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Mol Biol Cell. Sep 2007; 18(9): 3533–3544.
PMCID: PMC1951739

Differential Regulation of Epithelial and Mesenchymal Markers by δEF1 Proteins in Epithelial–Mesenchymal Transition Induced by TGF-βAn external file that holds a picture, illustration, etc.
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Carl-Henrik Heldin, Monitoring Editor

Abstract

Epithelial–mesenchymal transition (EMT), a crucial event in cancer progression and embryonic development, is induced by transforming growth factor (TGF)-β in mouse mammary NMuMG epithelial cells. Id proteins have previously been reported to inhibit major features of TGF-β–induced EMT. In this study, we show that expression of the δEF1 family proteins, δEF1 (ZEB1) and SIP1, is gradually increased by TGF-β with expression profiles reciprocal to that of E-cadherin. SIP1 and δEF1 each dramatically down-regulated the transcription of E-cadherin in NMuMG cells through direct binding to the E-cadherin promoter. Silencing of the expression of both SIP1 and δEF1, but not either alone, completely abolished TGF-β–induced E-cadherin repression. However, expression of mesenchymal markers, including fibronectin, N-cadherin, and vimentin, was not affected by knockdown of SIP1 and δEF1. TGF-β–induced the expression of Ets1, which in turn activated δEF1 promoter activity. Moreover, up-regulation of SIP1 and δEF1 expression by TGF-β was suppressed by knockdown of Ets1 expression. In addition, Id2 suppressed the TGF-β– and Ets1-induced up-regulation of δEF1. Taken together, these findings suggest that the δEF1 family proteins, SIP1 and δEF1, are necessary, but not sufficient, for TGF-β–induced EMT and that Ets1 induced by TGF-β may function as an upstream transcriptional regulator of SIP1 and δEF1.

INTRODUCTION

Transforming growth factor (TGF)-β, a prototypical member of the TGF-β family, regulates a broad range of cellular responses, including cell proliferation, differentiation, adhesion, migration, and apoptosis (Bierie and Moses, 2006 blue right-pointing triangle). TGF-β and related factors exhibit their pleiotropic effects through binding to transmembrane serine-threonine kinase receptors type I (TβR-I) and type II (TβR-II). On ligand-induced heteromeric complex formation between TβR-I and TβR-II, TβR-I is phosphorylated and activated by TβR-II kinase and mediates specific intracellular signaling through phosphorylation of receptor-regulated Smads (R-Smads). Phosphorylated R-Smads interact with co-Smad (Smad4) and translocate into the nucleus, where they regulate transcription of target genes in cooperation with various transcription factors and transcriptional coactivators or corepressors (Miyazawa et al., 2002 blue right-pointing triangle; Miyazono et al., 2003 blue right-pointing triangle; Shi and Massague, 2003 blue right-pointing triangle).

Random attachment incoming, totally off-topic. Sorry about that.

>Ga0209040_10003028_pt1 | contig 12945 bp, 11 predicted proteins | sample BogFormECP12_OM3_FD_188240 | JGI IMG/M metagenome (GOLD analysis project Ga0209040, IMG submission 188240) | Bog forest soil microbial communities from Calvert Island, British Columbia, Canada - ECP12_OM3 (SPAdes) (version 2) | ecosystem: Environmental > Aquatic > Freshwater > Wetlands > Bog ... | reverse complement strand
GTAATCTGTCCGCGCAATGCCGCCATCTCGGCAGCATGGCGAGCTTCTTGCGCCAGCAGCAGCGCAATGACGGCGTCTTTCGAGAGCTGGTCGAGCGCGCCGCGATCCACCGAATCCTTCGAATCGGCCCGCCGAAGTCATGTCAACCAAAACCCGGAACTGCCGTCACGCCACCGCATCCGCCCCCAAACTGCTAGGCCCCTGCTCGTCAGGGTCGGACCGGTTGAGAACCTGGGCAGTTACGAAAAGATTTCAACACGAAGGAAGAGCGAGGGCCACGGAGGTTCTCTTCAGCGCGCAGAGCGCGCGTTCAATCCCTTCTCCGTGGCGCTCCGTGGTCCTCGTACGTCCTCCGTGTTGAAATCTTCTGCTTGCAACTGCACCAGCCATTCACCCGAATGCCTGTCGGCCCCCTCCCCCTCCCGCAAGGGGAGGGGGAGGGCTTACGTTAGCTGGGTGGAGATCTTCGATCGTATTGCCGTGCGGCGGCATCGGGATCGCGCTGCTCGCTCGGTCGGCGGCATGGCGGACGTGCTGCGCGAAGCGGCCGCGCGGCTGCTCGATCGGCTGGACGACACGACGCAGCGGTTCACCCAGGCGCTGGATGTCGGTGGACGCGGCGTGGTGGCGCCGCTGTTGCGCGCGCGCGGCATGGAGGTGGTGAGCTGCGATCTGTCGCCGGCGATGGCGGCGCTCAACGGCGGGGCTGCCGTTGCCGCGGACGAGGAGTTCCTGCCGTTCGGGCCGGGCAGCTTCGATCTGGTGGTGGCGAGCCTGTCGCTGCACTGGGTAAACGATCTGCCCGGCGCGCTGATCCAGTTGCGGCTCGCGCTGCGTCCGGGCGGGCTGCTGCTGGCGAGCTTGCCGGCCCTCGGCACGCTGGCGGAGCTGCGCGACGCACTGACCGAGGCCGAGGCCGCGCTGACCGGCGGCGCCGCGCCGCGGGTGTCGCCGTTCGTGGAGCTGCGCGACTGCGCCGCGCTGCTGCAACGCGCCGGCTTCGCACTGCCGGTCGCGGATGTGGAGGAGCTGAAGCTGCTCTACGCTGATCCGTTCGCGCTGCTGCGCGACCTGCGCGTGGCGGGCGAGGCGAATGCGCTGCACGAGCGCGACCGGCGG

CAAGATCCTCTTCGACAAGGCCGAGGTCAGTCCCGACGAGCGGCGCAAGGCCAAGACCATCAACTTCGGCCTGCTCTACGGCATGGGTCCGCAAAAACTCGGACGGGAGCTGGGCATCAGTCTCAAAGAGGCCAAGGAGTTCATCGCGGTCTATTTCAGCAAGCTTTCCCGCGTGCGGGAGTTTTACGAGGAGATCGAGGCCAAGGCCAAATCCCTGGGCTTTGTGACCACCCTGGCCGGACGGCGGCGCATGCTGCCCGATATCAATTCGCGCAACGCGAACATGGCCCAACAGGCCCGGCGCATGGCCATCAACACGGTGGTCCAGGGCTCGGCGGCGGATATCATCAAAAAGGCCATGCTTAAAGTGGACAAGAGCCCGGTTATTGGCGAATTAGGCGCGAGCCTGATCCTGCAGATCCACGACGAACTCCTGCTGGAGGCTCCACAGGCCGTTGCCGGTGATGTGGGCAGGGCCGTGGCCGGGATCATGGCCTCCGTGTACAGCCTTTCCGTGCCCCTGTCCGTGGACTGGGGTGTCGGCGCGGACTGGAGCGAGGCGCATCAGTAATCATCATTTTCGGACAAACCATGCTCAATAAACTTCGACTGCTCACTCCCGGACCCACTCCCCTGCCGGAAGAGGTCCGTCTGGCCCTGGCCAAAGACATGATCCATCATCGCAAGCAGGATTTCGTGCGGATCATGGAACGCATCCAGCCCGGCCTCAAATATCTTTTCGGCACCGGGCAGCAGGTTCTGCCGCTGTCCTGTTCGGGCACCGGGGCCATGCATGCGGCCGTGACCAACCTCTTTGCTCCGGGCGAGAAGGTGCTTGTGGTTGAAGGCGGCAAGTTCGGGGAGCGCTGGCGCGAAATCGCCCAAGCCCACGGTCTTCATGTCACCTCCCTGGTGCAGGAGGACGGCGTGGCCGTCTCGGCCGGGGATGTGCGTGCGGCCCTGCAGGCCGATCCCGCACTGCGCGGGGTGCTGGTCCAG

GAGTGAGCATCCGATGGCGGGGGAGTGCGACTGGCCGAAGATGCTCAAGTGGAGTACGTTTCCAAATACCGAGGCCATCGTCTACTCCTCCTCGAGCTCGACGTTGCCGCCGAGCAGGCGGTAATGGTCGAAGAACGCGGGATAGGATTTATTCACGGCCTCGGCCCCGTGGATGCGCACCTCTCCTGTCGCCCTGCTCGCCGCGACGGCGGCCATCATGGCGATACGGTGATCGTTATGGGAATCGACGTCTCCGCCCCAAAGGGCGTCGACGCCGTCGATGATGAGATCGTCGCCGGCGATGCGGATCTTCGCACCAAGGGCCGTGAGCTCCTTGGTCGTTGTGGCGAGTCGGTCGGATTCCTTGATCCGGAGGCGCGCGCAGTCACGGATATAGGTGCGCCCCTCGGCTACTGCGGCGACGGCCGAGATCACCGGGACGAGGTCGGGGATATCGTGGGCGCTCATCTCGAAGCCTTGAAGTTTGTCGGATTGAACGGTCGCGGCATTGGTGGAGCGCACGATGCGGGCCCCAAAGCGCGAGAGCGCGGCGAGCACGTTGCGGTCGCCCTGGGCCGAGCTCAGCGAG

TGF-β has potent antiproliferative effects on a wide variety of cells, including epithelial cells, endothelial cells, and hematopoietic cells, although under certain conditions it promotes the proliferation of mesenchymal cells, including fibroblasts, chondrocytes, and osteoblasts. TGF-β also induces the deposition of extracellular matrix proteins. In early stages of tumorigenesis, TGF-β inhibits the growth of epithelial cells, and insensitivity to this growth-inhibitory effect is associated with progression of tumors (Akhurst and Derynck, 2001 blue right-pointing triangle; Derynck et al., 2001 blue right-pointing triangle). Transgenic mice expressing a dominant-negative TβR-II in epidermis exhibit malignant conversion of epithelial cells and promotion of tumor formation (Gorska et al., 2003 blue right-pointing triangle). Resistance to the antiproliferative effects of TGF-β is observed in numerous types of cancer (Park et al., 1994 blue right-pointing triangle; Heldin et al., 1997 blue right-pointing triangle; Lu et al., 2006 blue right-pointing triangle). The refractoriness of many carcinomas to effects of TGF-β is due to mutations in or loss of expression of receptors for it and to mutations in R-Smads and Smad4. Increase in expression of some negative regulators of TGF-β signaling, e.g., Smad7, has also been reported in certain cancers (Kleeff et al., 1999 blue right-pointing triangle; Kim et al., 2004 blue right-pointing triangle). In contrast to its tumor-suppressive effects in the early stages of carcinogenesis, TGF-β also acts as a promoter of tumor cell invasion and metastasis in advanced stages of tumorigenesis (Bierie and Moses, 2006 blue right-pointing triangle). TGF-β is often overexpressed in various tumor tissues, induces migration and invasion of cancer cells and facilitates immunosuppression, angiogenesis, and deposition of extracellular matrix proteins. Blockade of TGF-β signaling thus leads to suppression of tumor cell motility, intravasation, and metastasis (Muraoka et al., 2002 blue right-pointing triangle; Azuma et al., 2005 blue right-pointing triangle). Chronic exposure to TGF-β results in loss of TGF-β–mediated growth inhibition and marked changes in cell morphology (Caulin et al., 1995 blue right-pointing triangle; Portella et al., 1998 blue right-pointing triangle). One mechanism by which TGF-β induces formation of spindle cell carcinomas and promotes tumor cell motility and invasion involves the epithelial-mesenchymal transition (EMT; Zavadil and Bottinger, 2005 blue right-pointing triangle).